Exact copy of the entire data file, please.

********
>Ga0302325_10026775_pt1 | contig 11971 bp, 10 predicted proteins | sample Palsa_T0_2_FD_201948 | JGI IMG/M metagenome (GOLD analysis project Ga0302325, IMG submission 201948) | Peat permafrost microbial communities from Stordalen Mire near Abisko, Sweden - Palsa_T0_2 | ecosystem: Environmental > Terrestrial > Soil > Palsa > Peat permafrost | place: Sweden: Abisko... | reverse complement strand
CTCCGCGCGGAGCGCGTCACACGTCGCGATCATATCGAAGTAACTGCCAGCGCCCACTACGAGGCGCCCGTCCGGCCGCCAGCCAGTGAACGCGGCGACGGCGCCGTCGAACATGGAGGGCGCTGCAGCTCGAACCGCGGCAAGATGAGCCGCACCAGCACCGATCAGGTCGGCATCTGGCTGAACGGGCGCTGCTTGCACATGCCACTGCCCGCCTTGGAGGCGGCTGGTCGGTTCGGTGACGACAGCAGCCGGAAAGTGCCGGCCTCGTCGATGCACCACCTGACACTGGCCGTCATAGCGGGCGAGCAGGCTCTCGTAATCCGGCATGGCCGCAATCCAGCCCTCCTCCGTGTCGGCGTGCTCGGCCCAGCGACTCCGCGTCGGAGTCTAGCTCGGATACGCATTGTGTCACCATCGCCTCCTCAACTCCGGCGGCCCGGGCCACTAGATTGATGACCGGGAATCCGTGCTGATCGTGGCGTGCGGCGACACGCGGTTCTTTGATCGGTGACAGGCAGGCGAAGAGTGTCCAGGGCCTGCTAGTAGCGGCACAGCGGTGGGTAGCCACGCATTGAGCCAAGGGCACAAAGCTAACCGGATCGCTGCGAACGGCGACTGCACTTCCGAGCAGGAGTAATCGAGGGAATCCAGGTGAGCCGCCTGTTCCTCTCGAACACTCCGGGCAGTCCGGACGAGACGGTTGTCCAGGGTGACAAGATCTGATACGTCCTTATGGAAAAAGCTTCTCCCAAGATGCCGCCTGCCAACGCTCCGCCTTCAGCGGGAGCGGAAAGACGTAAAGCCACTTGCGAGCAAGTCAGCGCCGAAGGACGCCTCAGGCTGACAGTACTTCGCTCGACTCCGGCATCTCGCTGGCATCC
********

>Ga0302325_10026775_pt1 | contig 11971 bp, 10 predicted proteins | sample Palsa_T0_2_FD_201948 | JGI IMG/M metagenome (GOLD analysis project Ga0302325, IMG submission 201948) | Peat permafrost microbial communities from Stordalen Mire near Abisko, Sweden - Palsa_T0_2 | ecosystem: Environmental > Terrestrial > Soil > Palsa > Peat permafrost | place: Sweden: Abisko... | reverse complement strand
CTCCGCGCGGAGCGCGTCACACGTCGCGATCATATCGAAGTAACTGCCAGCGCCCACTACGAGGCGCCCGTCCGGCCGCCAGCCAGTGAACGCGGCGACGGCGCCGTCGAACATGGAGGGCGCTGCAGCTCGAACCGCGGCAAGATGAGCCGCACCAGCACCGATCAGGTCGGCATCTGGCTGAACGGGCGCTGCTTGCACATGCCACTGCCCGCCTTGGAGGCGGCTGGTCGGTTCGGTGACGACAGCAGCCGGAAAGTGCCGGCCTCGTCGATGCACCACCTGACACTGGCCGTCATAGCGGGCGAGCAGGCTCTCGTAATCCGGCATGGCCGCAATCCAGCCCTCCTCCGTGTCGGCGTGCTCGGCCCAGCGACTCCGCGTCGGAGTCTAGCTCGGATACGCATTGTGTCACCATCGCCTCCTCAACTCCGGCGGCCCGGGCCACTAGATTGATGACCGGGAATCCGTGCTGATCGTGGCGTGCGGCGACACGCGGTTCTTTGATCGGTGACAGGCAGGCGAAGAGTGTCCAGGGCCTGCTAGTAGCGGCACAGCGGTGGGTAGCCACGCATTGAGCCAAGGGCACAAAGCTAACCGGATCGCTGCGAACGGCGACTGCACTTCCGAGCAGGAGTAATCGAGGGAATCCAGGTGAGCCGCCTGTTCCTCTCGAACACTCCGGGCAGTCCGGACGAGACGGTTGTCCAGGGTGACAAGATCTGATACGTCCTTATGGAAAAAGCTTCTCCCAAGATGCCGCCTGCCAACGCTCCGCCTTCAGCGGGAGCGGAAAGACGTAAAGCCACTTGCGAGCAAGTCAGCGCCGAAGGACGCCTCAGGCTGACAGTACTTCGCTCGACTCCGGCATCTCGCTGGCATCC